The state announced $4 million in school safety grants to strengthen security infrastructure More than 250 Vermont schools have applied for funding to make security upgrades to their facilities, according to a news release July 16. The state will award $4 million in grants by this fall to help schools strengthen security, using guidance from a statewide safety assessment conducted earlier this year. Governor Phil Scott ordered the assessments after an alleged school shooting plot was uncovered and averted in Fair Haven in February. Scott proposed the $4 million funding package and it was passed by the Legislature. “The number of schools applying for funds is encouraging,” Scott said. “Administrators are clearly committed to making kids safer at school and I’m pleased we were able to work together to provide the funding, training and support they need to work toward those goals.” The assessment identified door locks, indoor and outdoor public-address systems, cameras and other infrastructure schools can purchase to improve safety. A working group with representatives from the school community, emergency services, and the state has developed a recommended equipment and technology list that assisted schools in their applications for grants. A 12-member committee of school administrators, emergency responders, and state representatives are reviewing the applications and will notify schools of awards by Aug. 1. Funds will be distributed by Sept. 1. Grants of up to $25,000 per school are available and each school is required to provide a 25 percent match to the grant amount. Vermont Emergency Management and the Vermont School Safety Center are also helping schools through a series of safety trainings in July. More than 100 superintendents, principals, and school staff are taking part in a series of classes around the state focused on emergency response.

Festivalgoers who got stiffed may receive refunds

By Elizabeth Gribkoff/VTDigger

Attendees of a botched music festival in Irasburg now have another way to recoup money they spent on tickets. The Attorney General’s Office announced Friday that it has required organizers of Shrinedom 2017 — a festival held last fall to benefit Montpelier’s Mount Sinai Shriners — to provide up to $10,000 in reimbursement for ticket holders. Last September, hundreds of people traveled to Irasburg for the two-day 80s rock extravaganza. Midway through a song by one of the opening bands, the power was cut. Concert goers and bands were initially told a faulty generator was to blame, but low ticket sales had prompted bands to leave because they had not been paid, according to court documents. All bands departed except the Nashville Country Band and the locally based Raized on Radio and MindTrap, leaving festival goers with a significantly pared down lineup than what they had expected. Following complaints from ticket holders, the Attorney General’s Office began an investigation into allegations that festival organizers had committed “unfair and deceptive acts” by holding a music festival without most of the advertised bands going on stage. PayPal already provided around $10,000 in reimbursements to festival goers who had purchased tickets online, but at least $25,000 worth of tickets were sold overall, according to court documents. Although held as a benefit for the Mount Sinai Shriners, two Irasburg men — Adam Johnson and Marcus Clay — had planned the festival. The Shriners provided Johnson, through his nonprofit King-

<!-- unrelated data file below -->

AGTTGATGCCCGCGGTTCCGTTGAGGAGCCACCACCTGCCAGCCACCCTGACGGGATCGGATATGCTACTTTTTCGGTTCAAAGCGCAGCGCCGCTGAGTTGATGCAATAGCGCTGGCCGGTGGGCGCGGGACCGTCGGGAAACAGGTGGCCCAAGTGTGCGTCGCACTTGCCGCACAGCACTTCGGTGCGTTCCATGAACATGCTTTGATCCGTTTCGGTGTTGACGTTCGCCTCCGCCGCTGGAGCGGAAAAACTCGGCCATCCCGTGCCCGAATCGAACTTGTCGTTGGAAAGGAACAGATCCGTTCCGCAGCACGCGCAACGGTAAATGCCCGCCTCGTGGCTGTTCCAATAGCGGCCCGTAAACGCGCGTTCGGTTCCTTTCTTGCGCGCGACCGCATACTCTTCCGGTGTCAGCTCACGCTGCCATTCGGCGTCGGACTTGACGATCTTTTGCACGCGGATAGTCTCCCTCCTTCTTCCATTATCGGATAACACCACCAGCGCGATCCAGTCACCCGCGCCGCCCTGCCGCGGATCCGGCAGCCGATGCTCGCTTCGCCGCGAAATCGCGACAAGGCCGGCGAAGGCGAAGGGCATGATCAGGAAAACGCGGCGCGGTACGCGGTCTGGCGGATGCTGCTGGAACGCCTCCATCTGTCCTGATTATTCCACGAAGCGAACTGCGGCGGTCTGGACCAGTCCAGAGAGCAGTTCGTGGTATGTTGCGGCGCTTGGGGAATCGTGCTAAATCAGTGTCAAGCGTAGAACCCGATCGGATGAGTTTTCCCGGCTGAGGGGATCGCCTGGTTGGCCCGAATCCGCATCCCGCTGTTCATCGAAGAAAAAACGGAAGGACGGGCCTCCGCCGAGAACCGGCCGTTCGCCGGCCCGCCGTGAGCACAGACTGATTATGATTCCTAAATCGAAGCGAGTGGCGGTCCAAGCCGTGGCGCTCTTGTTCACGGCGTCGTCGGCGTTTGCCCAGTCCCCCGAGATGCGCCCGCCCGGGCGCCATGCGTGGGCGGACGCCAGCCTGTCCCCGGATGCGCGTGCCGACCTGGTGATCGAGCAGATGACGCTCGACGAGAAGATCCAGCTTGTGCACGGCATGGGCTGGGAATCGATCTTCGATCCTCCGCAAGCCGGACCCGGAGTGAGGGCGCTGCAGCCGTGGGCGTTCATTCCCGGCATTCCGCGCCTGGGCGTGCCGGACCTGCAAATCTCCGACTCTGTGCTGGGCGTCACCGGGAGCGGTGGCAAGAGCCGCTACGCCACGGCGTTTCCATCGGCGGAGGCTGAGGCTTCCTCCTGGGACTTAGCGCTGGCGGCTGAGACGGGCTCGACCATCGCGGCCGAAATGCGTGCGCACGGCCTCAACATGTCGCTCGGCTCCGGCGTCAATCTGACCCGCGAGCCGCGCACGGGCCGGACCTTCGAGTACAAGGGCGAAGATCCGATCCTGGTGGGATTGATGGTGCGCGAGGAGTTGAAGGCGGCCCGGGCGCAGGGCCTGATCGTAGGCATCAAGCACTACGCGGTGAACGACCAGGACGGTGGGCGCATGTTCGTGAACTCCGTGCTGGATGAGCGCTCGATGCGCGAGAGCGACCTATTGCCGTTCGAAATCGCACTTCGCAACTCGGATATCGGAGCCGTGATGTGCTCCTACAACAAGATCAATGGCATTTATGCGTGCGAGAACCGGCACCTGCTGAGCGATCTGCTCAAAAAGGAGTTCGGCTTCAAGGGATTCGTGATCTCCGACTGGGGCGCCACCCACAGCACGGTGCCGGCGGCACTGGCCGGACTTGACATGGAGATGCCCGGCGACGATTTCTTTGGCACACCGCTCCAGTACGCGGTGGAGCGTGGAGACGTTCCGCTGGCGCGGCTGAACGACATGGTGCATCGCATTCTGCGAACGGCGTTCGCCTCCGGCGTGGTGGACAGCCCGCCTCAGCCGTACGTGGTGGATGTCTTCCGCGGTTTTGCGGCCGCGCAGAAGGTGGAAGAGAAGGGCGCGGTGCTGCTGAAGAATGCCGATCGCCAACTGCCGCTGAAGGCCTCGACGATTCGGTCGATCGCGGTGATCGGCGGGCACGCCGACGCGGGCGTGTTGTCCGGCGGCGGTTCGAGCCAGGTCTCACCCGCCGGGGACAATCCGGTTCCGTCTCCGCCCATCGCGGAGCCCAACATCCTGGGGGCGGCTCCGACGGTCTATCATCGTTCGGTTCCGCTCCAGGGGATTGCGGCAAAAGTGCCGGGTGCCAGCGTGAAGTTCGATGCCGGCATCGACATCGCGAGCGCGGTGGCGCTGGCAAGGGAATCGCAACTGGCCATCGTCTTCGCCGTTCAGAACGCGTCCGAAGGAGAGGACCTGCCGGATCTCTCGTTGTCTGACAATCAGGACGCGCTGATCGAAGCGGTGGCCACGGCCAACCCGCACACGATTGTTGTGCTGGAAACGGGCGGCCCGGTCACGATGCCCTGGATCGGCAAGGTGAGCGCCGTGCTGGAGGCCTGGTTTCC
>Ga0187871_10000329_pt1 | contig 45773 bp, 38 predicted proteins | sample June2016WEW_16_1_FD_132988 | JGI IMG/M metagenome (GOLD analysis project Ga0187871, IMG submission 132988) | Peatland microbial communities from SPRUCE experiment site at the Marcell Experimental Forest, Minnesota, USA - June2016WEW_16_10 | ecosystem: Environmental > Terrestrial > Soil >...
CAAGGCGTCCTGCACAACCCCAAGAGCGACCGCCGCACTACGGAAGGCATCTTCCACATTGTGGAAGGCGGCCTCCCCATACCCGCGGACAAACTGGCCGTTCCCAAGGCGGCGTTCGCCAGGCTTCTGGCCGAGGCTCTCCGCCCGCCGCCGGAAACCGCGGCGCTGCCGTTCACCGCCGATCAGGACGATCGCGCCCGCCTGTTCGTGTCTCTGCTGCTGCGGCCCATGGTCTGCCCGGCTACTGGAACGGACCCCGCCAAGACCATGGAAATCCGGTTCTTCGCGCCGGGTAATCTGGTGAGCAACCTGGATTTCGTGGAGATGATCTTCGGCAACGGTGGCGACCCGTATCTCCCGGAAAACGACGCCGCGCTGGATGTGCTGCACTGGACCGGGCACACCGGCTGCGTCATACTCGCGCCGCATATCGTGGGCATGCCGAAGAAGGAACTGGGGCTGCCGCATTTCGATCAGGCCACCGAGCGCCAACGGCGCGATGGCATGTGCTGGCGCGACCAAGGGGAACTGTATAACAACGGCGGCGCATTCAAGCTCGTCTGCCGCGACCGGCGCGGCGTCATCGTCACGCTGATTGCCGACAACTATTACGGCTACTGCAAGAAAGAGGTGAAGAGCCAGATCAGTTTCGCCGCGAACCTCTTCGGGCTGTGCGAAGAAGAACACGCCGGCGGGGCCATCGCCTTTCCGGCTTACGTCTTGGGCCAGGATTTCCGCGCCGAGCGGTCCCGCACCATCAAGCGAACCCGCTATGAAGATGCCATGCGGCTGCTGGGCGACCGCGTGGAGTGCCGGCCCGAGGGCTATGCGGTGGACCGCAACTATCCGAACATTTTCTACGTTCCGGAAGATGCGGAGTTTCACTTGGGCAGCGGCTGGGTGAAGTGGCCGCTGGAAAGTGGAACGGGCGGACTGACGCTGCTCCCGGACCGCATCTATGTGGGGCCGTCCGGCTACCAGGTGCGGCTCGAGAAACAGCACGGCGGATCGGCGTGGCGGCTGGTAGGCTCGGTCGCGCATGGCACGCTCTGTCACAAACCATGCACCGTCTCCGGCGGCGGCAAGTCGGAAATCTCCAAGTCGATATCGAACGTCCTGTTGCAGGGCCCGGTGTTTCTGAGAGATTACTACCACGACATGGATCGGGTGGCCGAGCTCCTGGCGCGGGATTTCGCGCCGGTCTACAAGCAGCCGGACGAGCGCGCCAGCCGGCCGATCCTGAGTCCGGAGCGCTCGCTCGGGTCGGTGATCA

dom Cares, with $95,000 to organize the event— though he had limited experience fundraising and had never put on a music festival before. Johnson contracted with Clay, who runs the events company Crossova Concepts, to hire bands and a production company, according to court documents. Ticket sales and other money for the event went through Kingdom Cares. In late August of 2017, a consultant told the organizers not enough tickets had been sold to put on the festival in a month, according to court documents. His advice went unheeded. Organizers needed to sell 4,000 to 6,000 tickets to pay for the festival, but had only sold between 500 and 1,000 by the day of the show. “A more experienced event organizer would have recognized this and canceled or postponed the event,” wrote lawyers for the AG’s office in the settlement. The Mount Sinai Shriners had to pay $10,000 to reimburse ticket holders because neither Johnson nor Clay has sufficient income or assets to contribute to the ticket reimbursement fund. Mount Sinai Shriners did not return a phone message seeking comment Friday. The settlement requires Johnson to dissolve his nonprofit and bans him from directing “any fundraising efforts” for five years. Clay cannot hold any concerts or events with an audience of 1,000 or more in Vermont for five years. The AG’s office instructed Mount Sinai Shriners to implement training to ensure more careful vetting for any future fundraisers to which the group lends its name.No additional penalties, said Assistant Attorney General Ryan Kriger.